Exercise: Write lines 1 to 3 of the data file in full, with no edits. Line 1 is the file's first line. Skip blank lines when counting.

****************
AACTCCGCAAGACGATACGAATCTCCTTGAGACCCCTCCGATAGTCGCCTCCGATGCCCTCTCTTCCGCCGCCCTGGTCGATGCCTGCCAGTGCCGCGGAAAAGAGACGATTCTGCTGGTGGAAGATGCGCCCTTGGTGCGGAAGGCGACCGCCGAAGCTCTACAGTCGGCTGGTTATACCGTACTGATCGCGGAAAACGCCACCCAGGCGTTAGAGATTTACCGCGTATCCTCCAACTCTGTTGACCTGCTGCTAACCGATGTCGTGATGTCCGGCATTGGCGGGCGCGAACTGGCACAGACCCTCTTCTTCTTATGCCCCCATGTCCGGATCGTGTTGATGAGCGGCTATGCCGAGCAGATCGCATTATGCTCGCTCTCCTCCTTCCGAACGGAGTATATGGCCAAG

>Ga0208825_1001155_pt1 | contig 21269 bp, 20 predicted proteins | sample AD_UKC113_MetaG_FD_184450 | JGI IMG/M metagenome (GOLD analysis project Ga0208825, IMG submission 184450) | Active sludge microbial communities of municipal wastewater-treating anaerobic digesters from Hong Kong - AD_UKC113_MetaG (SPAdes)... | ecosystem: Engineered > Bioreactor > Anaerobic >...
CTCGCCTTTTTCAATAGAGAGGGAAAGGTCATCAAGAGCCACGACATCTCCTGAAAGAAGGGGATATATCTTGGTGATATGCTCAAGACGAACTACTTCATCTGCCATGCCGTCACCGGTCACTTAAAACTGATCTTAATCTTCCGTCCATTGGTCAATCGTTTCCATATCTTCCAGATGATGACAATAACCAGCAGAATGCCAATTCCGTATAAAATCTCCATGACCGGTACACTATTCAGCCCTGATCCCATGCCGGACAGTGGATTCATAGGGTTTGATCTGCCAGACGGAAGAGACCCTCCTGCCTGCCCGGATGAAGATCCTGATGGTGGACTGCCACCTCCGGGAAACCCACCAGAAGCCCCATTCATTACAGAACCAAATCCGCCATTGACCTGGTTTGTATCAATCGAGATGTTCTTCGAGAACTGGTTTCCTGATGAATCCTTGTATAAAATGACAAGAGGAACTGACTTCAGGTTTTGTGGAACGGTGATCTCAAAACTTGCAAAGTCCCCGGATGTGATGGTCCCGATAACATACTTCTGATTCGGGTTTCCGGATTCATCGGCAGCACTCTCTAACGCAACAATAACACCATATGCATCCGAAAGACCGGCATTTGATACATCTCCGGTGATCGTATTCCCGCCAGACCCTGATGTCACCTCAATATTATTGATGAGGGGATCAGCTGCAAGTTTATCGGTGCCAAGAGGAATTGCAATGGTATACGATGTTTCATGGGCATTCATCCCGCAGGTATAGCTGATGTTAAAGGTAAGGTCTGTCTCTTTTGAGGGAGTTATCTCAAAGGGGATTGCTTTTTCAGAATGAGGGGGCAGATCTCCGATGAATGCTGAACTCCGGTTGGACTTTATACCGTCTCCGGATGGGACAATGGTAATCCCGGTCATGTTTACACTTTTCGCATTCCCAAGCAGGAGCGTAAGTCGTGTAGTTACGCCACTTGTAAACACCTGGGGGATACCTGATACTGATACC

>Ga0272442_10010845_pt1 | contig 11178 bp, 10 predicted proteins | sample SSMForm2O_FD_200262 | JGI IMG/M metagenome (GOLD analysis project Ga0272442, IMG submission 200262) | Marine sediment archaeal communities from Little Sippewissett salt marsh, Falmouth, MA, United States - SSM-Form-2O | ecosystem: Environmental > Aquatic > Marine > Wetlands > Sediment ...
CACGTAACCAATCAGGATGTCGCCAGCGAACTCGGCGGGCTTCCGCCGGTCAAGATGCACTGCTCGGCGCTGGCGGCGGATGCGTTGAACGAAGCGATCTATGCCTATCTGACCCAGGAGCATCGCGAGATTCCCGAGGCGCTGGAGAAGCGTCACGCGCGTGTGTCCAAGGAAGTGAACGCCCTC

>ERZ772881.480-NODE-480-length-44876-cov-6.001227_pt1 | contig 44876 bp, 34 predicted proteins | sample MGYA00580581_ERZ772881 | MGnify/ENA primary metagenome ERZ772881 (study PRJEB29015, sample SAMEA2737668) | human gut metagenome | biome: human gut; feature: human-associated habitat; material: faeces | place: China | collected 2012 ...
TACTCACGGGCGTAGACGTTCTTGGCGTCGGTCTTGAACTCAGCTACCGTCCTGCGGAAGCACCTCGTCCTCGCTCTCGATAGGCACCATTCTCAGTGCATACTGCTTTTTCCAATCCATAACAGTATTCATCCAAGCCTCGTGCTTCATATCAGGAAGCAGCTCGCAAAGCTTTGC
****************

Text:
AACTCCGCAAGACGATACGAATCTCCTTGAGACCCCTCCGATAGTCGCCTCCGATGCCCTCTCTTCCGCCGCCCTGGTCGATGCCTGCCAGTGCCGCGGAAAAGAGACGATTCTGCTGGTGGAAGATGCGCCCTTGGTGCGGAAGGCGACCGCCGAAGCTCTACAGTCGGCTGGTTATACCGTACTGATCGCGGAAAACGCCACCCAGGCGTTAGAGATTTACCGCGTATCCTCCAACTCTGTTGACCTGCTGCTAACCGATGTCGTGATGTCCGGCATTGGCGGGCGCGAACTGGCACAGACCCTCTTCTTCTTATGCCCCCATGTCCGGATCGTGTTGATGAGCGGCTATGCCGAGCAGATCGCATTATGCTCGCTCTCCTCCTTCCGAACGGAGTATATGGCCAAG

>Ga0208825_1001155_pt1 | contig 21269 bp, 20 predicted proteins | sample AD_UKC113_MetaG_FD_184450 | JGI IMG/M metagenome (GOLD analysis project Ga0208825, IMG submission 184450) | Active sludge microbial communities of municipal wastewater-treating anaerobic digesters from Hong Kong - AD_UKC113_MetaG (SPAdes)... | ecosystem: Engineered > Bioreactor > Anaerobic >...
CTCGCCTTTTTCAATAGAGAGGGAAAGGTCATCAAGAGCCACGACATCTCCTGAAAGAAGGGGATATATCTTGGTGATATGCTCAAGACGAACTACTTCATCTGCCATGCCGTCACCGGTCACTTAAAACTGATCTTAATCTTCCGTCCATTGGTCAATCGTTTCCATATCTTCCAGATGATGACAATAACCAGCAGAATGCCAATTCCGTATAAAATCTCCATGACCGGTACACTATTCAGCCCTGATCCCATGCCGGACAGTGGATTCATAGGGTTTGATCTGCCAGACGGAAGAGACCCTCCTGCCTGCCCGGATGAAGATCCTGATGGTGGACTGCCACCTCCGGGAAACCCACCAGAAGCCCCATTCATTACAGAACCAAATCCGCCATTGACCTGGTTTGTATCAATCGAGATGTTCTTCGAGAACTGGTTTCCTGATGAATCCTTGTATAAAATGACAAGAGGAACTGACTTCAGGTTTTGTGGAACGGTGATCTCAAAACTTGCAAAGTCCCCGGATGTGATGGTCCCGATAACATACTTCTGATTCGGGTTTCCGGATTCATCGGCAGCACTCTCTAACGCAACAATAACACCATATGCATCCGAAAGACCGGCATTTGATACATCTCCGGTGATCGTATTCCCGCCAGACCCTGATGTCACCTCAATATTATTGATGAGGGGATCAGCTGCAAGTTTATCGGTGCCAAGAGGAATTGCAATGGTATACGATGTTTCATGGGCATTCATCCCGCAGGTATAGCTGATGTTAAAGGTAAGGTCTGTCTCTTTTGAGGGAGTTATCTCAAAGGGGATTGCTTTTTCAGAATGAGGGGGCAGATCTCCGATGAATGCTGAACTCCGGTTGGACTTTATACCGTCTCCGGATGGGACAATGGTAATCCCGGTCATGTTTACACTTTTCGCATTCCCAAGCAGGAGCGTAAGTCGTGTAGTTACGCCACTTGTAAACACCTGGGGGATACCTGATACTGATACC